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LDS Church says Trump's order easing political restrictions won't alter current stance

LDS Church says Trump's order easing political restrictions won't alter current stance

President Donald Trump has signed an executive order Thursday with the intention of easing restrictions imposed by the Johnson Amendment, the rule limiting political participation by tax-exempt religious groups.

Trump met with evangelical leaders Wednesday night and with Catholic leaders Thursday morning before signing the order at a public ecumenical ceremony in the Rose Garden.

It aims to eradicate the Johnson Amendment, which is a piece of legislation that bans tax-exempt religious organizations from directly or indirectly participating, or intervening in a political campaign. It allows churches and other religious and charitable organizations to carry out the political action without worrying about losing their tax-exempt status.

The new order contains a more vague blanket statement that declares the administration is committed "to protect and vigorously promote religious liberty".

As he marked the National Day of Prayer at the White House on Thursday, Trump signed the order on religious freedom, which directs the Treasury Department to not take "adverse action" against churches or religious organizations for political speech. "Today's executive order will not affect that longstanding policy". The federal government, he said, will never ever penalize someone for their religious beliefs.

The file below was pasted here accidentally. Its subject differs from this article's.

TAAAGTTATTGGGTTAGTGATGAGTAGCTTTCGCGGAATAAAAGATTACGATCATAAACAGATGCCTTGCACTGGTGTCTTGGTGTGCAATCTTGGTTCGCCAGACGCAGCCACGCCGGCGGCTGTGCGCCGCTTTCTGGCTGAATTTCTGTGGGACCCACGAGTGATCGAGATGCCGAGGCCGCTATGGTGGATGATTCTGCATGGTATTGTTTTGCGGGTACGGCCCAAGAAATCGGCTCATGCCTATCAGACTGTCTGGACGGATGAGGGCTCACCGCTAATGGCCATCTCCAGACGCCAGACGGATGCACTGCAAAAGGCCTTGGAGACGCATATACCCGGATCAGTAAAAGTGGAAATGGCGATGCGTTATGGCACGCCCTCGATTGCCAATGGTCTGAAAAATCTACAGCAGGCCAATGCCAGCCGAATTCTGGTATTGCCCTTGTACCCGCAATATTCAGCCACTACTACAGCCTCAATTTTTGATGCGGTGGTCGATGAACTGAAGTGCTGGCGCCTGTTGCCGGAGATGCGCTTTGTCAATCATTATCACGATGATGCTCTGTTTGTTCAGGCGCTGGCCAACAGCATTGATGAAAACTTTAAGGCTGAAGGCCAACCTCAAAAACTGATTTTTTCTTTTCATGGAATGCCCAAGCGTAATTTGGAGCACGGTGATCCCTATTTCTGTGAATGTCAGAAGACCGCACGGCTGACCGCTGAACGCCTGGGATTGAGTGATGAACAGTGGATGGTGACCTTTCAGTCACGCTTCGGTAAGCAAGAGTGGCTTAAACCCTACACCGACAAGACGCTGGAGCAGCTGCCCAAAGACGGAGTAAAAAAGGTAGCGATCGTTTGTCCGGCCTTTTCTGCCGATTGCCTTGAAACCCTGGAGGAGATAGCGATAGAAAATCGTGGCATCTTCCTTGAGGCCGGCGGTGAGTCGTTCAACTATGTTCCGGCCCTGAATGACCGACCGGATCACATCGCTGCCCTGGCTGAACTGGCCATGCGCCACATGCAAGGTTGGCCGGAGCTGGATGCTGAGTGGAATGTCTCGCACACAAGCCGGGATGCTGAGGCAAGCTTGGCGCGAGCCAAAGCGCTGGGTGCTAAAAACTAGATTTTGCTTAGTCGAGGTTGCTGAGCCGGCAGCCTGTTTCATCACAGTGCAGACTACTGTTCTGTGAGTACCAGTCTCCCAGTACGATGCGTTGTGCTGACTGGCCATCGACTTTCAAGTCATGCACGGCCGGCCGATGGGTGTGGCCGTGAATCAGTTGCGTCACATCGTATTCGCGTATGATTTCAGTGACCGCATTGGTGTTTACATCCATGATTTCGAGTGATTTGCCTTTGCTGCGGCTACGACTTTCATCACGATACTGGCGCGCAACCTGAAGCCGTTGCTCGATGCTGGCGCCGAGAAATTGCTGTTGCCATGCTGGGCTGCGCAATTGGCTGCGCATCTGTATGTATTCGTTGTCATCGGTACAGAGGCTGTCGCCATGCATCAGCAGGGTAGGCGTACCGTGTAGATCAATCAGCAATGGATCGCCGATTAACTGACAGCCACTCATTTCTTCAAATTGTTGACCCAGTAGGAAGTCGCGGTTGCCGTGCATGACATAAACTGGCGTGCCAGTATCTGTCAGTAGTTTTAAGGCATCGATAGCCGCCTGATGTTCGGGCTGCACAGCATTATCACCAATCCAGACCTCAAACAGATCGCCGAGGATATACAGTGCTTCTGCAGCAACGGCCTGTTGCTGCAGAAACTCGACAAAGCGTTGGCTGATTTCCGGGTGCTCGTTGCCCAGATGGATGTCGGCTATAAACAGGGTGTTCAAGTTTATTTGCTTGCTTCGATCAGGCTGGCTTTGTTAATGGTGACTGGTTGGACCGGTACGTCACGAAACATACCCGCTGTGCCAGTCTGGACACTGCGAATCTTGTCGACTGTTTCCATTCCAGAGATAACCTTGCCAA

The White House says it's part of a strategy to reach out across religions to fight extremism.

Central Presbyterian Church Pastor Wallace Bubar stands for

The American Civil Liberties Union immediately vowed to sue over the executive order, which ACLU Executive Director Anthony D. Romero described as "a broadside to our country's long-standing commitment to the separation of church and state". Neither of those policy changes was directly brought into effect by the order.

A spokesperson for the Interfaith Alliance of Iowa told KCCI, "President Trump's executive order is risky and ill-advised for the government's interest and for houses of worship".

Family Research Council president Tony Perkins said that the religious liberty order is the start of a process in reversing the "devastating trend set by the last administration to punish charities, pastors, family owned businesses and honest, hard-working people simply for living according to their faith". "Never ever", President Trump said.

Opponents of the Johnson Amendment say such punishment is rarely seen because pastors are intimidated into silence.

Trump added, "That is why I will get rid of and totally destroy the Johnson Amendment and allow our representatives of faith to speak freely and without fear of retribution". Without health coverage of contraception under the ACA, countless women will lose their basic right to prevent pregnancy and plan when they have children.

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